Carbon levy not just about carbon
Written by Maria Fitzpatrick MLA for Lethbridge-East.
First published in The Lethbridge Herald on June 10, 2016.
As I have said many times, we in Lethbridge are gifted with incredible groups of forward thinkers. Whether that is Farming Smarter or the scientists and staff at the Agricultural Research Centre and Lethbridge College who do on-the-ground research to make the way we farm, and our crops, better, they make our community better.
In Lethbridge we know that we live in the Palliser Triangle, a drought area. Water is a precious commodity and we know we have been successful in the agricultural industry because of the utilization of irrigation and protection of our water supply. We also know that this is the second year of very little moisture, either on the ground or in the mountains, which feeds our reservoirs. We know the importance of protecting this resource.
Alternative energy is also on the minds of some of those forward thinkers: the bio-gas plant on the east side of 43 Street; wind, solar and thermal being pursued by professors and scientists; and, of course, the Destination Project. All of these innovative projects and forward-thinking people recognize that we need to invest in a greener, more sustainable economy.
I am sure that most, if not all, Albertans are ready to take that same step forward. And that brings me to the subject of the carbon levy.
Pollution is something that no one wants, and something that effects everyone’s health.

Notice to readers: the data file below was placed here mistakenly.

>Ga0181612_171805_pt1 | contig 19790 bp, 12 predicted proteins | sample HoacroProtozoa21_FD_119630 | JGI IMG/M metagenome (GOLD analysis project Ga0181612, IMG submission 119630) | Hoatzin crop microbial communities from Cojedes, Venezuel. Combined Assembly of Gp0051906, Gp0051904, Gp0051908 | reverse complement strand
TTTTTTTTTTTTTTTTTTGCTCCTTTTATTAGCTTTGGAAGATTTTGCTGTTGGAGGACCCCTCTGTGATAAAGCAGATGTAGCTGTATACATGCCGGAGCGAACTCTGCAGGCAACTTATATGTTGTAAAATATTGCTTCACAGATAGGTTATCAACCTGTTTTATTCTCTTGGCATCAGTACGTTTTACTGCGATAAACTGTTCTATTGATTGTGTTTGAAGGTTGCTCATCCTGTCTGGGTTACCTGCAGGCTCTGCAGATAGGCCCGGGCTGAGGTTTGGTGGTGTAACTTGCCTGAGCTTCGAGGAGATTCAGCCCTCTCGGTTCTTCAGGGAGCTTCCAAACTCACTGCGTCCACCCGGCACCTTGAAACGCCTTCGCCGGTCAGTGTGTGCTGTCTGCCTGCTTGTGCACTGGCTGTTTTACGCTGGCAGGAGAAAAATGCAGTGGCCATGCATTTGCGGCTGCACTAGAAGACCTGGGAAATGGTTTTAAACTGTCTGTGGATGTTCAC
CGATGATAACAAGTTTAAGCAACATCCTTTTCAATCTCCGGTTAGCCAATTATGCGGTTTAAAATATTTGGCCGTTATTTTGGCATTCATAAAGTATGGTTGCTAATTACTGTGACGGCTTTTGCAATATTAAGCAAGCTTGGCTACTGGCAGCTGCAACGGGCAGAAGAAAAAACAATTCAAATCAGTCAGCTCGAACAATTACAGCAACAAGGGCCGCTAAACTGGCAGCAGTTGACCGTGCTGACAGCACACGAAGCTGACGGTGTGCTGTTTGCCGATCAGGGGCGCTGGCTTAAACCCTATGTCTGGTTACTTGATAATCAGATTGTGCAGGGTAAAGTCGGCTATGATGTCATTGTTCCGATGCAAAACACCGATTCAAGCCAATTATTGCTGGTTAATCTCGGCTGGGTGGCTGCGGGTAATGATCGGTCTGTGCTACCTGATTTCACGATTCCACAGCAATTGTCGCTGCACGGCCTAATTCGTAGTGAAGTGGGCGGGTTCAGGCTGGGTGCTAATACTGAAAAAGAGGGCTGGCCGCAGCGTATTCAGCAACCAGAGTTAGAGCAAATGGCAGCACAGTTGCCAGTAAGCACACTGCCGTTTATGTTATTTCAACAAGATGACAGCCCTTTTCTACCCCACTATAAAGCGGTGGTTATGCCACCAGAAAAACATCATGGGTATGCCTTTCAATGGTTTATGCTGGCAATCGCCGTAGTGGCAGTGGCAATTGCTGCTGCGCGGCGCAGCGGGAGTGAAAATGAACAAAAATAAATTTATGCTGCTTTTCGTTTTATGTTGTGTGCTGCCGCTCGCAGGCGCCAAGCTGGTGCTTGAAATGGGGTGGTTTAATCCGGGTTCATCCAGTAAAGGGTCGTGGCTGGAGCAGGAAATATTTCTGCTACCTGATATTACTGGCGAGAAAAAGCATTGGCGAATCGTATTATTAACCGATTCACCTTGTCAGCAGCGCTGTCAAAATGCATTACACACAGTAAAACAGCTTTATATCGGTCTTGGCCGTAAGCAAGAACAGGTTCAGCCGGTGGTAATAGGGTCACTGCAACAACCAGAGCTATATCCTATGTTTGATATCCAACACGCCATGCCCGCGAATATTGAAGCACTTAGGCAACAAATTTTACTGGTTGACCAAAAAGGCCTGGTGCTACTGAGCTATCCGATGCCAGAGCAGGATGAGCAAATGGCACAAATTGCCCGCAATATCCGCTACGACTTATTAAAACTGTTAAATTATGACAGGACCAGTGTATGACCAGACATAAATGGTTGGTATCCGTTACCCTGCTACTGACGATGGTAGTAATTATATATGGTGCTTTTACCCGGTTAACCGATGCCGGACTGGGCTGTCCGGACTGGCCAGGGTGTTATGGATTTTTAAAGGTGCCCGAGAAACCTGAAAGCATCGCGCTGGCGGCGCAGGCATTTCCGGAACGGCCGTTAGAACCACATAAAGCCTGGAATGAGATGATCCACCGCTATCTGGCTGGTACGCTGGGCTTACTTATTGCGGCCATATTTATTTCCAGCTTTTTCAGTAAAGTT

One of the things that seems to get missed in the debate about a carbon levy is that it’s not just carbon, it’s pollution we are talking about here. Everything we burn, whether it’s for driving our cars, heating our homes or generating electricity, is pollution that gets into the atmosphere and damages our health and our environment. Pollution is something that no one wants, and something that effects everyone’s health.
The carbon levy is the fairest way to put a price on this pollution. Everybody who uses carbon-based fuels for heating, driving or electricity pays for that use, and the amount of fuel you use increases the amount you pay. People who limit the amount of carbon and pollution they emit will also limit the amount they pay.
One of the important things to know is that lower-income Albertans will receive rebates totaling the full amount of what they pay for the levy, so the more energy-smart people are, the more they will benefit from the carbon levy and rebate. Every penny over and above these rebates will be invested in green technology and economic diversification. This will ensure more people are working, more money is flowing into the economy, and more is being done overall to lower the amount of pollution and carbon emissions. This will make our environment and economy healthier.
Our government recognizes the need to diversify our energy markets. We know need to supply the green energy for our own use as well as expanding market access. We understand the need for protection of our climate and the health of Albertans. That is why our government is taking action with the Climate Leadership Plan.